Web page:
Nuclear? Yes, thanks

As a fervent defender of the planet and the environment, I know that many people consider it hypocritical that I am also in favor of nuclear energy, vilified by any self-respecting environmental NGO. However, given the enormous urgency to decarbonize the economy and the advances that this source of energy has experienced in recent years, I can only rejoice at the recent announcement by France to bet on it again.

For the country it makes a lot of sense. Not only is it Europe’s leading proponent and producer of nuclear energy, contributing nearly 70% of its domestically produced electricity in 2020. Furthermore, the announcement comes days after the European Commission President, Ursula von der Leyenreported that it is studying that investment in new nuclear power plants begins to be classified as ‘green’ in the European territory imminently during COP26.

Game, set and match for France’s historical confidence in atomic energy, compared to the positions of other European countries such as Germany and Spain, which have been gradually abandoning it for years, despite the fact that the useful life of our operating reactors could still be extended for several more years. The reason? Well, there are several, and I don’t think any pro-nuclear expert can deny them, nor do I pretend to.

The famous disasters Chernobyl (Ukraine) and more recently Fukushima (Japan), leave no room for doubt about the risks posed by nuclear energy. And if the danger wasn’t enough, the waste it produces is so radioactive that it must be buried in concrete cemeteries for decades. However, the huge differences in the number of deaths (only one in the Japanese case) and the extent of each of these accidents also show that technology has not stopped improving.

Thanks to decades of research and investment in R&D, small modular reactors, whose smallest parts can be produced in normal factories and at scale to reduce costs; those of advanced fission, whose design is much safer than the traditional ones; and the historic promise of nuclear fusion, which would leave almost no residue; They have been reviving support for the sector for years.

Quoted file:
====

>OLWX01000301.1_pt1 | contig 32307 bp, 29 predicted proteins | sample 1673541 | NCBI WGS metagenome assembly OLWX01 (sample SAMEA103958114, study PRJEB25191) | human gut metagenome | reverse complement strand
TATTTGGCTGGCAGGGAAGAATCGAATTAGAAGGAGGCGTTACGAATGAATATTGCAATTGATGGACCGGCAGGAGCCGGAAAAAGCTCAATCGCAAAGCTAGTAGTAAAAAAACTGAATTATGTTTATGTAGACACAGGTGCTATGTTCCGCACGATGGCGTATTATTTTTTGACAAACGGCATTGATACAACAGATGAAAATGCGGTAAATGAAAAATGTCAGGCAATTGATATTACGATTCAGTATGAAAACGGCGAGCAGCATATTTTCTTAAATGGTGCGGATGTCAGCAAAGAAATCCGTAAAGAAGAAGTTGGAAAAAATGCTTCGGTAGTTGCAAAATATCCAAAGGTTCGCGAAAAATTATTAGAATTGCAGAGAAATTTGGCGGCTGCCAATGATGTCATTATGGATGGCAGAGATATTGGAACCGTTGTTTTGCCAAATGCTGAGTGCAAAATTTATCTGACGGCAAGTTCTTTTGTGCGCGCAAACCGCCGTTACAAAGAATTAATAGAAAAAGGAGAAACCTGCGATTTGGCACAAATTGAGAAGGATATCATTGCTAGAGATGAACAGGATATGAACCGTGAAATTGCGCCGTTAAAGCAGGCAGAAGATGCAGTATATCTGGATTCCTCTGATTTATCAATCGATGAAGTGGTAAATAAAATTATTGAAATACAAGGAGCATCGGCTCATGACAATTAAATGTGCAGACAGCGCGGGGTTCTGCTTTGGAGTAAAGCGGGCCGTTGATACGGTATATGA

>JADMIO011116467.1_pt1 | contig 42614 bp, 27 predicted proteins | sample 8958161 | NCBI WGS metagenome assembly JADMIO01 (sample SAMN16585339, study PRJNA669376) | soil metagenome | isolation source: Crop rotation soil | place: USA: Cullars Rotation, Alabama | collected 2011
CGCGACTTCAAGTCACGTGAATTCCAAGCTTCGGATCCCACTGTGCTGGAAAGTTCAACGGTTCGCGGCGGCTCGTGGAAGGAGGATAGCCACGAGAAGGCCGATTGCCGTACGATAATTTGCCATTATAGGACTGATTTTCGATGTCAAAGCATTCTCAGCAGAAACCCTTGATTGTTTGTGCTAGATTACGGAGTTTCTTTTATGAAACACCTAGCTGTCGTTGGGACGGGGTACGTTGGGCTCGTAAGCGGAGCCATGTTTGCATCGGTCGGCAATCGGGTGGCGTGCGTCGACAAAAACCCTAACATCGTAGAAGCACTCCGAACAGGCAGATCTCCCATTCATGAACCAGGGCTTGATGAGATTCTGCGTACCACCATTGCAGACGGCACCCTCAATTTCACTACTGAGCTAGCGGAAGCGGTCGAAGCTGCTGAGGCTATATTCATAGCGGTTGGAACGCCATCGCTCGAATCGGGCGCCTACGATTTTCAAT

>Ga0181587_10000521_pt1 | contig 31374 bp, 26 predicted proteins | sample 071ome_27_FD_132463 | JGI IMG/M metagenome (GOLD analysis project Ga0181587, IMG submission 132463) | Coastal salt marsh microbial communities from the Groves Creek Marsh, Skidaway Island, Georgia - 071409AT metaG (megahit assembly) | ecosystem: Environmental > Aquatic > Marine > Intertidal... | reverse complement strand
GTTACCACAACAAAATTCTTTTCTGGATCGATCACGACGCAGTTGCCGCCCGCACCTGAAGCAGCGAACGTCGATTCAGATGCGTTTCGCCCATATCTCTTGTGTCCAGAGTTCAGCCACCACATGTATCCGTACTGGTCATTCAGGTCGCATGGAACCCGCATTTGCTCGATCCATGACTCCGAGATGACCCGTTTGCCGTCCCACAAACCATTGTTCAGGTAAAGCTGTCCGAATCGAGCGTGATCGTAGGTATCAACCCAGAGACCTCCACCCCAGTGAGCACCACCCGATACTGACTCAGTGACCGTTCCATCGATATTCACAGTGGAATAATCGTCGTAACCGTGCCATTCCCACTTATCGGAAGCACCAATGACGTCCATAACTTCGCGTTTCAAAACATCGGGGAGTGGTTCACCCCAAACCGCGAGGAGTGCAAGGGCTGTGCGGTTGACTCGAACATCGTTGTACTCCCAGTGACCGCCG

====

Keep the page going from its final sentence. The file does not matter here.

the billionaires Bill Gates and Warren Buffet they are among the most prominent figures in the promotion of this energy source, and the value of the main companies producing uranium (the necessary raw material) as well as that of the companies responsible for the nuclear power plants themselves continues to increase.

But why support an energy source that is still dangerous and prohibitively expensive? The answer lies in climate change. My green heart would love for the world to be powered only by 100% renewable and clean energy. But my scientific brain knows that an energy transition of this type will not only be extremely expensive and take decades, it could also be inefficient given the intermittence of renewables and the limited advances in storage and transmission systems.

Such an energy transition will not only be extremely expensive and take decades, it could also be inefficient.

If we want to continue to have reliable energy sources that do not contribute to greenhouse gas emissions, the most realistic answer is nuclear. Is it a perfect font? Not at all, but, as in almost everything in this life, sometimes you have to make certain sacrifices to achieve a greater good.

The energy that stops being produced with each plant closed must be compensated in some way. And if this is done through renewables, then they cannot be used to replace fossil fuels, which are the ones we really need to eradicate.

And let’s see who is the handsome one who goes to countries like the India to say that it has to reduce its energy consumption and its emissions when millions of its citizens still lack electricity (remember that, historically, the main responsible for the greenhouse gases accumulated in the atmosphere are Europe and the United States).

I could be naive and believe that one day I will see a world 100% wind, solar, geothermal and hydroelectricbut i know that it is impossible. So, unlike many environmental groups and experts, I prefer to be realistic and assume that while nuclear power is not the panacea that some lobby of the sector try to sell us, maybe it is the least worst of the options, regardless of who is upset.

I hope that the Government of Spain and society take note: you can defend the environment and support nuclear energy at the same time without being called a hypocrite.


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